The second in a two-part personal story about the decision to deliver vaginally following a Cesarean Section.
Still and all, I wanted to try to deliver vaginally. It seemed like an experience I might regret not having. (What? You don’t want to know what it’s like to have a person come out of your vagina? C’mon!) Also, with a one-and-a-half year old son in the house, having major surgery seemed unappealing. The idea of being unable to pick up my little boy whenever I wanted made me unbearably sad. It’s one thing to recover from surgery when that’s your main job (well, that and taking care of a newborn!), but another when you have a toddler in the picture as well.
At every prenatal visit the doctor would ask me about scheduling a C-section, and I’d remind him or her that I wanted to try a VBAC. I guess because VBAC rates are still low, the assumption was that I’d schedule a C-section. This may have changed in the last few years, but I remember being slightly discouraged by the presumption of my birth plan. I’ve talked to other friends who’ve planned VBACs (all turned out successfully, I might add) who felt similarly confused or discouraged by the assumption that they would schedule a C-section. One friend emailed me a couple months ago, right before her due date, that the fact that her OB kept asking if she wanted to schedule a C-section made her think that they thought her chances of success were low, so maybe she should just schedule it after all. I felt the same way—did they know something I didn’t?
My guess is that practitioners want to help pregnant moms keep their eyes on the prize—a healthy baby—and they want us to keep our expectations reasonable. I’m sure there are women who, after being particularly disappointed by an unplanned C-section, feel very invested in having a successful VBAC, and I can see how it’s important to help them keep perspective.
As for me, my pessimism was helpful—I figured I had a 50/50 chance of a vaginal delivery, even though the statistics were much higher. I wanted to keep my expectations low. Still, I read all I could on VBACs, and visited a chiropractor and acupuncturist to see if there were ways I could increase the likelihood that my baby’s head would be in a good position.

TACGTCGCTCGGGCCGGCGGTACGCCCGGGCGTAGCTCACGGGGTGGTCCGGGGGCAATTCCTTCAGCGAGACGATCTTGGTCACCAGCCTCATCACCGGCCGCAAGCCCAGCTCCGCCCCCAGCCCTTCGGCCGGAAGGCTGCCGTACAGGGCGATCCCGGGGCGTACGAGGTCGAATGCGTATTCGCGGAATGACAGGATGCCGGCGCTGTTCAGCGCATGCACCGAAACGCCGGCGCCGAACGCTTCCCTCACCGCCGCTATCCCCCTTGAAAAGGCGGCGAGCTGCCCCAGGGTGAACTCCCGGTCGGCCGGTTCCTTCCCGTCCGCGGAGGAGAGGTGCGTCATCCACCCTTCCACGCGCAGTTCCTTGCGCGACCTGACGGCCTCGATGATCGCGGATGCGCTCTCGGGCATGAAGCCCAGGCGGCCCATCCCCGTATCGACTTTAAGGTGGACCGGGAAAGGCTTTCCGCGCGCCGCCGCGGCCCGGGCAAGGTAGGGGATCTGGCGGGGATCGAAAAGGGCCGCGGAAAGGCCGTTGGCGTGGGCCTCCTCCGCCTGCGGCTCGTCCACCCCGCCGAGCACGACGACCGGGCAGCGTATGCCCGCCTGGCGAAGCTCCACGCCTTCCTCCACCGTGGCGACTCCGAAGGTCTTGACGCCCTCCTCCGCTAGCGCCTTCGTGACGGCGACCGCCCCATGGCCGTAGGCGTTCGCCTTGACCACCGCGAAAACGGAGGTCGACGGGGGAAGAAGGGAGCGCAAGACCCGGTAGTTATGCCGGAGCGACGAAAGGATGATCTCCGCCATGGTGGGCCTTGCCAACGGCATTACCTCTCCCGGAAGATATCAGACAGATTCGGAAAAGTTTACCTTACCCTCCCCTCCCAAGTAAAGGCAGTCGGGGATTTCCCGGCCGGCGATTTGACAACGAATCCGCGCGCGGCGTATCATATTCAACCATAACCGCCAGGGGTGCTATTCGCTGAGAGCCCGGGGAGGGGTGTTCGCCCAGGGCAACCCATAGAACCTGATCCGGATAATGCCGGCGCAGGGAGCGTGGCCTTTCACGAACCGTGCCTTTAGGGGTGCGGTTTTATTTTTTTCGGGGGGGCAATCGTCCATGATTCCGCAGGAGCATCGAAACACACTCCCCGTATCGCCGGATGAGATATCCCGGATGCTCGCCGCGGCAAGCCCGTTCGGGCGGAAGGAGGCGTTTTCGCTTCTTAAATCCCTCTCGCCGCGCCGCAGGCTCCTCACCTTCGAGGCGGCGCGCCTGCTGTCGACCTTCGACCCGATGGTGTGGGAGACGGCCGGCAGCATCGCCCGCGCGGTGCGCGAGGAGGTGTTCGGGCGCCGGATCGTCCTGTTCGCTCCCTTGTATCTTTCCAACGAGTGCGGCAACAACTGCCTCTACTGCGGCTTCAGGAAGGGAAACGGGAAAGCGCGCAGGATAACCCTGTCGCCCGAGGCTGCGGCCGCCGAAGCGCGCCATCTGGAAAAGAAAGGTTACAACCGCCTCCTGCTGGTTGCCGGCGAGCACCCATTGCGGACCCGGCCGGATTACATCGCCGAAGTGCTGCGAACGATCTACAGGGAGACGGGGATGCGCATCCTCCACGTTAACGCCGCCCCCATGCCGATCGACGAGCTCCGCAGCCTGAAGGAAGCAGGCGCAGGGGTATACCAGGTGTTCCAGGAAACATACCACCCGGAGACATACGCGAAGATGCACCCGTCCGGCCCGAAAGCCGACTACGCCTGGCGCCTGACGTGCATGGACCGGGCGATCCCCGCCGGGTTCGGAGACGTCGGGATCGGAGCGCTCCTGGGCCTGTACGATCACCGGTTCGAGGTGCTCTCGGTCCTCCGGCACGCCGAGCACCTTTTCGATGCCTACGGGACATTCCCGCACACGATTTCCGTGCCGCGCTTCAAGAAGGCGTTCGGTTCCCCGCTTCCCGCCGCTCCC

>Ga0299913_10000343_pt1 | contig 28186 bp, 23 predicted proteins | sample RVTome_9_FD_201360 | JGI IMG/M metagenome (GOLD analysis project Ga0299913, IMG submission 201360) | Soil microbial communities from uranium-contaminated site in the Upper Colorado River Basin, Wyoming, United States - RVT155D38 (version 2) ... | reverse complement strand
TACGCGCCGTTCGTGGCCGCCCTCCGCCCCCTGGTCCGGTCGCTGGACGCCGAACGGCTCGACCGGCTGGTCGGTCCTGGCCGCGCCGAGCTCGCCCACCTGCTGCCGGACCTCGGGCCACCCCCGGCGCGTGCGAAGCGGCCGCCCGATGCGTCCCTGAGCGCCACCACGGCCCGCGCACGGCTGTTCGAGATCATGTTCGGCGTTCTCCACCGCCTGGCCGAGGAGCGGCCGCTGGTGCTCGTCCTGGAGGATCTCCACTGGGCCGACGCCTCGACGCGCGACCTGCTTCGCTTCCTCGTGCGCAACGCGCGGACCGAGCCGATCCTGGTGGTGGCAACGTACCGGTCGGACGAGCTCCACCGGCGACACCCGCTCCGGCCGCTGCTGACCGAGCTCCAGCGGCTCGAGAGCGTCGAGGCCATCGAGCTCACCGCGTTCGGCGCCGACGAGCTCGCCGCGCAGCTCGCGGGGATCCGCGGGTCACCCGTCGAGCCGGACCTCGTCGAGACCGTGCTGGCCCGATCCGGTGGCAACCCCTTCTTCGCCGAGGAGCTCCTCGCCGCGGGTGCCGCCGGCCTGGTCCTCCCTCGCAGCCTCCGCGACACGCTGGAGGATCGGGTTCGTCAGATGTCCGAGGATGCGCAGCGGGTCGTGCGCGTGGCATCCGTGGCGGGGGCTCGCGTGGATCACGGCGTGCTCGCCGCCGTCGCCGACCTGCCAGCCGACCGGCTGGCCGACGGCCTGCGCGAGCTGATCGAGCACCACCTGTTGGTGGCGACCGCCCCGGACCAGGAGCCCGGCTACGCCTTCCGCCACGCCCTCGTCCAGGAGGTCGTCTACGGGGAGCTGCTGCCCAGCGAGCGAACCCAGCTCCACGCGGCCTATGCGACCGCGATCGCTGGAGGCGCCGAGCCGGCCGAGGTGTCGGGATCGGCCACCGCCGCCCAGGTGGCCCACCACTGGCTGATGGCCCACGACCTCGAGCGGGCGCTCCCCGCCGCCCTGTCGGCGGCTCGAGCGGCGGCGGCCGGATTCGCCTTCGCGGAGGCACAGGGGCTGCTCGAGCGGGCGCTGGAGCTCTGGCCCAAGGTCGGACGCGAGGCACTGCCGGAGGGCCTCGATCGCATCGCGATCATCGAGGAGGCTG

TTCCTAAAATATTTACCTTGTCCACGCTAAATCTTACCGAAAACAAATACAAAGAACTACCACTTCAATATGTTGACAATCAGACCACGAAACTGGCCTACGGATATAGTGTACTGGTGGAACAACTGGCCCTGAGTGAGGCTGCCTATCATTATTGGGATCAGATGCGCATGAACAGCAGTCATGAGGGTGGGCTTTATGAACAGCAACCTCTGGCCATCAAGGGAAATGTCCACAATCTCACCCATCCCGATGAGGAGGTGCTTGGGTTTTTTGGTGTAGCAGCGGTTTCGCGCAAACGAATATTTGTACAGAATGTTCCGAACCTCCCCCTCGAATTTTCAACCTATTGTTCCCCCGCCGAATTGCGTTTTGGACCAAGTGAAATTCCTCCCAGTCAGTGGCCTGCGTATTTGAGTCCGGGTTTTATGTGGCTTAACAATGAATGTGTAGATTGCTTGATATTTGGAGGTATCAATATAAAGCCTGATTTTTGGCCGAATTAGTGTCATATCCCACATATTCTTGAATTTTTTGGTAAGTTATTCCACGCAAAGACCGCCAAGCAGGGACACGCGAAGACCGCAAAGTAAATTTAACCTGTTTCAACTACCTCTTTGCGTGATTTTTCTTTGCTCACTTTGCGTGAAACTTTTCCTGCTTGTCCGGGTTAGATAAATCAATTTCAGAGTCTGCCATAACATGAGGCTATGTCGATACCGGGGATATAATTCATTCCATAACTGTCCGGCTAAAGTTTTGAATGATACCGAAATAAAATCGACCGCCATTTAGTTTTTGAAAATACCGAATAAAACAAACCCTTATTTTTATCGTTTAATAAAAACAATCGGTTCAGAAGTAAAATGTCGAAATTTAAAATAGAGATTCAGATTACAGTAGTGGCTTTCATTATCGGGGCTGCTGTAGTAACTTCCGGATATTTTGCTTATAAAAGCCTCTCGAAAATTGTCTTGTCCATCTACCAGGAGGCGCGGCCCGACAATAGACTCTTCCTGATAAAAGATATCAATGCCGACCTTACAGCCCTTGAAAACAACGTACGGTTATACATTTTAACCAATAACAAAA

I admit that every few days I’d question my decision, wonder if I wasn’t just setting myself up for disappointment. Why even try? Why not just schedule the surgery and forget about it? That way my mom could buy her plane ticket and we’d know what the baby’s birthday would be and I could stop wondering how things would turn out.
Also, the idea of a long labor following by surgery, like with my son, was highly unappealing to me—who would want that, really?
In the end, my desire to have a trial of labor, as the docs call it, won out, and I’m happy to say that it turned out beautifully.
The same OB who delivered my son delivered our daughter, and as crazy as it might sound, the labor was actually quite fun. (Did I mention again how amazing my epidurals were at TMC?) The recovery was pretty easy, in the sense that I could get up and walk to the bathroom afterward, and not having staples was pretty awesome.
I was kind of surprised by the aftermath of a vaginal delivery in ye olde lady bits, but that’s to be expected, and all seems to be back in working order. (Pelvic floor therapists are FABULOUS—don’t hesitate to ask your OB/GYN for a referral!)
In the end, we all know what matters is delivering a healthy baby. Having a VBAC won’t magically make everything better in your life. As the saying goes, no one gets a medal—the baby is the prize. Still, I was really elated to be able to experience a vaginal delivery, to hold my baby daughter on my chest with her cord still attached, to nurse immediately, and to avoid surgery. Mostly I was happy to be able to pick up my beautiful toddler son when he came to meet his newborn sister for the first time.
My entire VBAC story can be found here, in embarrassingly abundant detail.